• July 1998: In response to evidence that a substantial number of plans participating in the Federal Employee Health Benefits Plan (FEHBP) did not cover all FDA-approved contraceptives, and some did not cover any FDA-approved methods, Congress amended the FEHBP to require equity in insurance coverage of contraceptives. Adding contraceptive coverage to the FEHBP caused no increase in the premium costs.
  • July 1998: The Senate Labor and Human Resources Committee held a hearing on the Equity in Prescription Insurance and Contraceptive Coverage Act.
  • 1999: Nine additional states (CA, CT, GA, HI, ME, NV, NH, NC, VT) passed contraceptive equity legislation.
  • 2000: Three more states (DE, IA, RI) adopted contraceptive equity legislation.
  • December 2000: The Equal Employment Opportunity Commission, in a major legal advance for women, ruled that an employer’s failure to provide insurance coverage for prescription contraceptives, when it covers other prescription drugs, devices, and preventive care, constitutes unlawful sex discrimination under Title VII of the Civil Rights Act of 1964.
  • Spring 2001:  President Bush proposed to eliminate the contraceptive equity requirement in the Federal Employee Health Benefits Plan in his first budget proposal to Congress. Congress rejected the President’s attempt and subsequent budget proposals included the requirement.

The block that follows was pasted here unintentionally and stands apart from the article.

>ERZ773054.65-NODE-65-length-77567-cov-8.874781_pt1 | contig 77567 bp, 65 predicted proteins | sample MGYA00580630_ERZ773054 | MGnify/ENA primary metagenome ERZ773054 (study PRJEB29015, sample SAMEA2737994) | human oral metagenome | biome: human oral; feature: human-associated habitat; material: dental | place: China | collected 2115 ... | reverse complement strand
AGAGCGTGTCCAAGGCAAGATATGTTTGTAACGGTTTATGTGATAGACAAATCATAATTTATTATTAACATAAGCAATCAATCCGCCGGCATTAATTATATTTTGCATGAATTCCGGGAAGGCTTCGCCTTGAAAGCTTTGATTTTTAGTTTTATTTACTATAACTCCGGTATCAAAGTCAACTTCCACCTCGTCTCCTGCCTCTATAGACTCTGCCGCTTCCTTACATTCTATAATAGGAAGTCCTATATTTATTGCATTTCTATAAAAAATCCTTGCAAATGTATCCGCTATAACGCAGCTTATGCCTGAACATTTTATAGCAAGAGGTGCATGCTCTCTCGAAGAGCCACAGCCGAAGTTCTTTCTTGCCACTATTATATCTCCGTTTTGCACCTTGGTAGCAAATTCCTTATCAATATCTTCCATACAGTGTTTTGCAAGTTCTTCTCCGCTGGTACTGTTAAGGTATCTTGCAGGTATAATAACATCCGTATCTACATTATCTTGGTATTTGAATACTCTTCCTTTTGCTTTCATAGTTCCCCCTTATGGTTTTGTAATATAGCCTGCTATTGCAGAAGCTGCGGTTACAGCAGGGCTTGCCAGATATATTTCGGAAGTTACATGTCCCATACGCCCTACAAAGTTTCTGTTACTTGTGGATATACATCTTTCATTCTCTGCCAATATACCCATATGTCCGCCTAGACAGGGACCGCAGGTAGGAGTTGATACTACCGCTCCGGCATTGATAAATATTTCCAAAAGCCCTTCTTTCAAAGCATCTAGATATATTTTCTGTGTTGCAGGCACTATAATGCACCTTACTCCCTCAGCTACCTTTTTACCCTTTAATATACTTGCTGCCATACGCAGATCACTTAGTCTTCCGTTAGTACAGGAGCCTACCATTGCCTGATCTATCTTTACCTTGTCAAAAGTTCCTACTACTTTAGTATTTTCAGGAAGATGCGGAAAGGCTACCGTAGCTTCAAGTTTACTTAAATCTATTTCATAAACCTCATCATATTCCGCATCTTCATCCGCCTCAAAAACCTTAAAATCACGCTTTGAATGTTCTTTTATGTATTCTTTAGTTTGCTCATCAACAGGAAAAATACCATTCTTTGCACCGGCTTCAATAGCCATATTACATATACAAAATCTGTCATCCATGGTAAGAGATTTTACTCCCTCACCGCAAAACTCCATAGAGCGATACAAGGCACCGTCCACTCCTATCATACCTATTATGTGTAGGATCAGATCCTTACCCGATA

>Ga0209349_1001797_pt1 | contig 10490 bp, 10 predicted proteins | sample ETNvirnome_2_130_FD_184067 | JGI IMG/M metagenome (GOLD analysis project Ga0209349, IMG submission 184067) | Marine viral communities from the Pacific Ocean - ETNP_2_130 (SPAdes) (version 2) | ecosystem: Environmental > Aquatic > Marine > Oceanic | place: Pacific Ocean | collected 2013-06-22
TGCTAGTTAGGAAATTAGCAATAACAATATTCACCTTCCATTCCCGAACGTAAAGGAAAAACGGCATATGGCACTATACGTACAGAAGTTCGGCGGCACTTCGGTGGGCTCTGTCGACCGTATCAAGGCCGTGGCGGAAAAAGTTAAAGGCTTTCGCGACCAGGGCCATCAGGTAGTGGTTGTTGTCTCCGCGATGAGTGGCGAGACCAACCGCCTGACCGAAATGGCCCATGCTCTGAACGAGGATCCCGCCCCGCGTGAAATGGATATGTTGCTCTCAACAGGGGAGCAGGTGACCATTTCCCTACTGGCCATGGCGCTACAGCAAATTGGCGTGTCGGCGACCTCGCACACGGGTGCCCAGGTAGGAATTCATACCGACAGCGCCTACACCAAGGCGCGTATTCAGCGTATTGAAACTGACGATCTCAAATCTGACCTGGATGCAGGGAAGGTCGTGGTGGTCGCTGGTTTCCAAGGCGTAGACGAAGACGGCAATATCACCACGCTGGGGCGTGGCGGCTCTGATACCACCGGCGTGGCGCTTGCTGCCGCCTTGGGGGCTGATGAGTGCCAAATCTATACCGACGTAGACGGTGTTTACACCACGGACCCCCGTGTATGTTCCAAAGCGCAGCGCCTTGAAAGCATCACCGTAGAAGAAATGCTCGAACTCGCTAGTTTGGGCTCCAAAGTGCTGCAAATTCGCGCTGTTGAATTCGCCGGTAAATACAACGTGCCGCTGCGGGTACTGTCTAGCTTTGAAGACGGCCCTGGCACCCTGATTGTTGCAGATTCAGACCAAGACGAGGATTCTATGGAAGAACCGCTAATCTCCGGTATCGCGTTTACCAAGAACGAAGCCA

• June 2001: A federal court ruled that an employer is violating Title VII, the federal law against sex discrimination in the workplace, by failing to provide insurance coverage for prescription contraceptives in an employee health plan that covers other prescription drugs and devices and preventive care. In its decision, the court recognized that the exclusion of prescription contraceptives creates a gaping hole in the coverage offered to female employees, leaving a fundamental and immediate healthcare need uncovered, and ordered the company to cover the expenses of prescription contraceptives and related medical services to the same extent and on the same terms that the expenses of other drugs, devices and preventive services are covered in the employees’ health plan.